Ben Reviews – City of Bones by Cassandra Clare

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I get the impression that the average reader’s fondness for City of Bones by Cassandra Clare is based at least a little bit on when they came across it in their reading journey. If this was among the first Urban Fantasies that a reader ever came across, then I understand why it might hold a special place in their heart. I came to this book in 2023 at the tender age of 35 and I’m not impressed.

I didn’t know much about this book when I started reading it other than that many of my female friends had read it and liked it. I had a vague idea that it was a Twilight-esque paranormal romance from the height of the 2000’s YA boom. At the point of the book where the characters started discussing “The Uprising” I decided to google the phrase “mortal instruments harry potter”. That’s where I learned that Cassandra Clare’s time as a fanfic writer is more dramatic than anything she’s ever written.

It’s easy to point out that City of Bones and The Shadow Hunter universe are constructed from popular tropes in the genre. I don’t think that’s really the cardinal sin that some reviewers think it is. Originality isn’t the most important thing the world, especially in YA. To Clare’s credit, I think she puts the tropes together in an interesting and effective way. The world building is a bit cheesy at times, but its fun. She clearly gets what makes Urban Fantasy compelling as a genre and she knows how to produce it.

Being a genre expert can be a double-edged sword, though. Cassandra Clare cut her teeth writing Harry Potter fanfiction featuring a bad boy version of Draco Malfoy. Before I go much further, I want to be clear: there is nothing wrong with writing fanfiction. I don’t even really care about all her fandom drama. I don’t have the energy to try to parse it. It seems like the whole community was a dumpster fire and Clare failed to rise above it despite her age and increasing success. I only mention her fanfic days for 2 reasons.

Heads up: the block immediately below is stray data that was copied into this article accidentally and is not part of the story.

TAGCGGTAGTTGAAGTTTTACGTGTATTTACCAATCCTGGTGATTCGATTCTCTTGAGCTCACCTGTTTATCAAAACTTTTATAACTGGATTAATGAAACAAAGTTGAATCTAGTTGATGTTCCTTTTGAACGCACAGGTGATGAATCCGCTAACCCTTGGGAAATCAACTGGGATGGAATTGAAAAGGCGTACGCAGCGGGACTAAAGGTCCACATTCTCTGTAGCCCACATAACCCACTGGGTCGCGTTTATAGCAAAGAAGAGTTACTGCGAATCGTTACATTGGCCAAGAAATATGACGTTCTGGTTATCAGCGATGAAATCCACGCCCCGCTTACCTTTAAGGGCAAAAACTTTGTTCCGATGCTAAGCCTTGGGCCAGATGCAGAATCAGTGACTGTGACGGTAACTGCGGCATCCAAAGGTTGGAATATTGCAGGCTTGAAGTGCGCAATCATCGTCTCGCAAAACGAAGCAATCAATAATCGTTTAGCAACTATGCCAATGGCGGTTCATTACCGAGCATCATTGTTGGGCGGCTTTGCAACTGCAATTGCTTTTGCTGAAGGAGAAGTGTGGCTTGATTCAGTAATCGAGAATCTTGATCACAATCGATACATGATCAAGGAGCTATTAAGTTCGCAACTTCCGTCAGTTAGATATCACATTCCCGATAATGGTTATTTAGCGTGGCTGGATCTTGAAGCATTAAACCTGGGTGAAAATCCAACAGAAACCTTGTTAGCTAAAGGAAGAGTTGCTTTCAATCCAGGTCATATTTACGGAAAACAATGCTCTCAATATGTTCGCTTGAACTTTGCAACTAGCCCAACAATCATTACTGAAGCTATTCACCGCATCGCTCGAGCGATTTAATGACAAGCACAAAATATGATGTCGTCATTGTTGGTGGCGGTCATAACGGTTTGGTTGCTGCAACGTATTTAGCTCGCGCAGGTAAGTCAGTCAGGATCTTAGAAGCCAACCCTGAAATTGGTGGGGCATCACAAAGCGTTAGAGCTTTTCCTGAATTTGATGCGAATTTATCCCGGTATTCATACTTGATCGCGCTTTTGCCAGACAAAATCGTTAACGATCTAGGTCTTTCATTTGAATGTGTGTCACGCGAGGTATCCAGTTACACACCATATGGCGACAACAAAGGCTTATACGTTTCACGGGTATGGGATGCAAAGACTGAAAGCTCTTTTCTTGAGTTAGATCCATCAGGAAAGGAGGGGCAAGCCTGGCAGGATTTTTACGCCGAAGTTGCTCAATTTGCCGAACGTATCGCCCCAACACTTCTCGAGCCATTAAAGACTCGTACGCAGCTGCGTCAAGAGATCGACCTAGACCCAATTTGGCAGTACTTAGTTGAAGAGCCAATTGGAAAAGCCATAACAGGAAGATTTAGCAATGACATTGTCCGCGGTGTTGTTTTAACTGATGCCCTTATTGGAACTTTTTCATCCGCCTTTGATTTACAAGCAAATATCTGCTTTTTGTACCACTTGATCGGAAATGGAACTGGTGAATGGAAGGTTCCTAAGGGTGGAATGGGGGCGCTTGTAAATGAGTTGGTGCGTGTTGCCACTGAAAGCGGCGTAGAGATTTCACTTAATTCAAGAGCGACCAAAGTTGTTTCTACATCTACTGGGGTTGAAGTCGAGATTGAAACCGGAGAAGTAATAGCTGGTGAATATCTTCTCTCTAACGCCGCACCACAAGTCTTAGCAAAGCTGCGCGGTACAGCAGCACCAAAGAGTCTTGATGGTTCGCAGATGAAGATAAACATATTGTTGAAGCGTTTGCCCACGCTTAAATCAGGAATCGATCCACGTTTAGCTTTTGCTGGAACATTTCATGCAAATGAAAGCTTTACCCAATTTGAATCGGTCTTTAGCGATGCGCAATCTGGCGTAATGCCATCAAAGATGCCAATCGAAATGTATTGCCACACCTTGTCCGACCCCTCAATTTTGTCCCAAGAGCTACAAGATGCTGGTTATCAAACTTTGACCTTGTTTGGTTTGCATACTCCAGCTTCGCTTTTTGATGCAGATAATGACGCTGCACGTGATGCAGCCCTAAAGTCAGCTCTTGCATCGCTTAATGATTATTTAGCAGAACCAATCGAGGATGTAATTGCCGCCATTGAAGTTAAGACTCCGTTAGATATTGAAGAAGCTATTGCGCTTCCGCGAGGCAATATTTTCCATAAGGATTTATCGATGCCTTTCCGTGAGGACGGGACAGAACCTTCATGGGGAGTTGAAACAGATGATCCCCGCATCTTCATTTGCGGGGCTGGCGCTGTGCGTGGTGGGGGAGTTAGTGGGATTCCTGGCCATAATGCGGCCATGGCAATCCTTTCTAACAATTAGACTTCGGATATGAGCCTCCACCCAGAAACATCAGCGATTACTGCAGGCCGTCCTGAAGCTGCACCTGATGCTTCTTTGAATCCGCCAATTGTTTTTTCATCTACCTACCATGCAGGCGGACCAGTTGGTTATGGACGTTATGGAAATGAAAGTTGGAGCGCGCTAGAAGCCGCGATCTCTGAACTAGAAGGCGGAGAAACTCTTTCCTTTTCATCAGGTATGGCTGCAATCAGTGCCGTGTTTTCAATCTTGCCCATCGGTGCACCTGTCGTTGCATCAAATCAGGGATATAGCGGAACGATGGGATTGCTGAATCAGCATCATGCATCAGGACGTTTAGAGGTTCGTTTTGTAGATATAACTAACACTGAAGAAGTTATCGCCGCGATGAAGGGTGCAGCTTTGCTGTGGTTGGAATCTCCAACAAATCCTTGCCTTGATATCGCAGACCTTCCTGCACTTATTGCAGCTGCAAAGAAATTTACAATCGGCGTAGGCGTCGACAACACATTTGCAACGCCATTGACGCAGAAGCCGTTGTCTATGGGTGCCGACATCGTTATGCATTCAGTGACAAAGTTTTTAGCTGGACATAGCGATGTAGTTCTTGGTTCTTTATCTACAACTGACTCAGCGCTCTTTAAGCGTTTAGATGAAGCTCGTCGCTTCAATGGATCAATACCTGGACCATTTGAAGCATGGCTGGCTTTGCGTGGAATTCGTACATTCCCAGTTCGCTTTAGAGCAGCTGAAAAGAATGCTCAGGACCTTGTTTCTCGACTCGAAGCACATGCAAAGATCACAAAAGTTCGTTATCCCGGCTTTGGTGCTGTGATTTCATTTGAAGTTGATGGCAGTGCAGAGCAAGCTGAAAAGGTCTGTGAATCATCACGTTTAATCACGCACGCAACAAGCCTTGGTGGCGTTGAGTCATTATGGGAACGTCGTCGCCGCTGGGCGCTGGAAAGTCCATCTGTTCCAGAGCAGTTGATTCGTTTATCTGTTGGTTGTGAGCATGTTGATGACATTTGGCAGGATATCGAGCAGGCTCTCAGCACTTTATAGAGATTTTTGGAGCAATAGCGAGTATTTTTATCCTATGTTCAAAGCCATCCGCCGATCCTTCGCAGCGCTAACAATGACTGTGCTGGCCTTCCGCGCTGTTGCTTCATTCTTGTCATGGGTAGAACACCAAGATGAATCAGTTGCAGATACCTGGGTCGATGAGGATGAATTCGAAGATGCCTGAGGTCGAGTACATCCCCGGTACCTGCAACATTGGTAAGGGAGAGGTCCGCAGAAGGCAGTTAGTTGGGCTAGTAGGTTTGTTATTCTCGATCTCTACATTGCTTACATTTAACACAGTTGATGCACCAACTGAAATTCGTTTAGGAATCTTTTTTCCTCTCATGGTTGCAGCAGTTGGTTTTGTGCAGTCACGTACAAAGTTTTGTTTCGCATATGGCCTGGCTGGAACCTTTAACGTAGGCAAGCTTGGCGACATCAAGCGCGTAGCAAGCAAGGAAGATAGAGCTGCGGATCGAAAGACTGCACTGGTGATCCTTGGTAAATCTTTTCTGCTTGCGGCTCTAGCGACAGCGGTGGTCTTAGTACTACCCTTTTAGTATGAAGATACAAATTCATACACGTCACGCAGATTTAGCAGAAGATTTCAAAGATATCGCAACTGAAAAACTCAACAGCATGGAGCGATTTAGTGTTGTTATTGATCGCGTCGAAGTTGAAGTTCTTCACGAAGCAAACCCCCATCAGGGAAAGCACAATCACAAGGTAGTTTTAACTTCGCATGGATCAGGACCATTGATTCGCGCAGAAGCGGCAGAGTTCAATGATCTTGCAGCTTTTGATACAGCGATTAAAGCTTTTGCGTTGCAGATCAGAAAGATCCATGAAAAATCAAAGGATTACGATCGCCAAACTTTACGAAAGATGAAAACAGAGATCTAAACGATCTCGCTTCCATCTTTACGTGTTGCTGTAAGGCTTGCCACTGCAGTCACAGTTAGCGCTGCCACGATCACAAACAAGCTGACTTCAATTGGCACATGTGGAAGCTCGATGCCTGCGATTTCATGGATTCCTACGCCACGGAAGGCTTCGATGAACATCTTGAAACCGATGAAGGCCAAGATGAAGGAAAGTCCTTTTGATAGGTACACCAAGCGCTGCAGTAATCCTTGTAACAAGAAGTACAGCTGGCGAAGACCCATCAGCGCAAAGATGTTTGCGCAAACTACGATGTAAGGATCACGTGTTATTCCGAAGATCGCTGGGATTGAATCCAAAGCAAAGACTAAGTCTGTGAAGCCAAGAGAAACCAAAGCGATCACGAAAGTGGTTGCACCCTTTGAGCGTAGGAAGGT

The first reason I mention it is that City of Bones is paced like a web novel. A lot of fan fiction and web novels are published as serials. One chapter, or a small batch of chapters, is produced at a time. Readers leave comments and likes on a chapter by chapter basis and it would be silly to think that doesn’t affect how authors write what follows. City of Bones starts off with a bang, ends with a bang, and middles with a series of side quests that follow a similar pattern:

Flirt/Banter -> Lore Dump -> Set Piece/Action -> Debrief At the Quest Hub -> Repeat

What works for a serialized web novel does not necessarily work for a standard traditionally published novel, though. In a web novel, this cycle would build hype and readership as you slowly released the chapters. In a regular novel, we’ve already purchased the whole thing so it feels more like treading water.

The second reason that I mention her fanfic days is because we need to address the elephant in the room: The OTHER Mortal Instruments. In addition to The Draco Trilogy, Cassandra Clare wrote at least one other Harry Potter fanfiction. It was, tellingly, also titled “The Mortal Instruments.” It was a sexually explicit fan fiction featuring Ron and Ginny Weasley, who, if you didn’t know, are brother and sister. I believe she called it Weasleycest. Now, I don’t want to kink shame, but also, you know…maybe be a little more ashamed of that kink. Cassandra Clare did eventually develop some shame about her kink, likely at a publisher’s insistence, but for a long time she was quite open about how attractive she found the forbidden romance between brother and sister to be. It may relieve you to know that Cassandra Clare is an only child.

And you know what, this is a spoiler, but I kind think this is something you should know before you go into the book. The main characters find out at the end, after they’ve romanced and kissed, that they are brother and sister. This puts them in an awkward position. The book ends with them deciding that they won’t, but Clare obviously hopes that you hope that maybe they will. Also, spoiler for a future book, they will. Then after making that decision we’ll find out that it was all a convoluted lie and so even though they were totally ok with doing an incest, it’s not actually incest, so all good.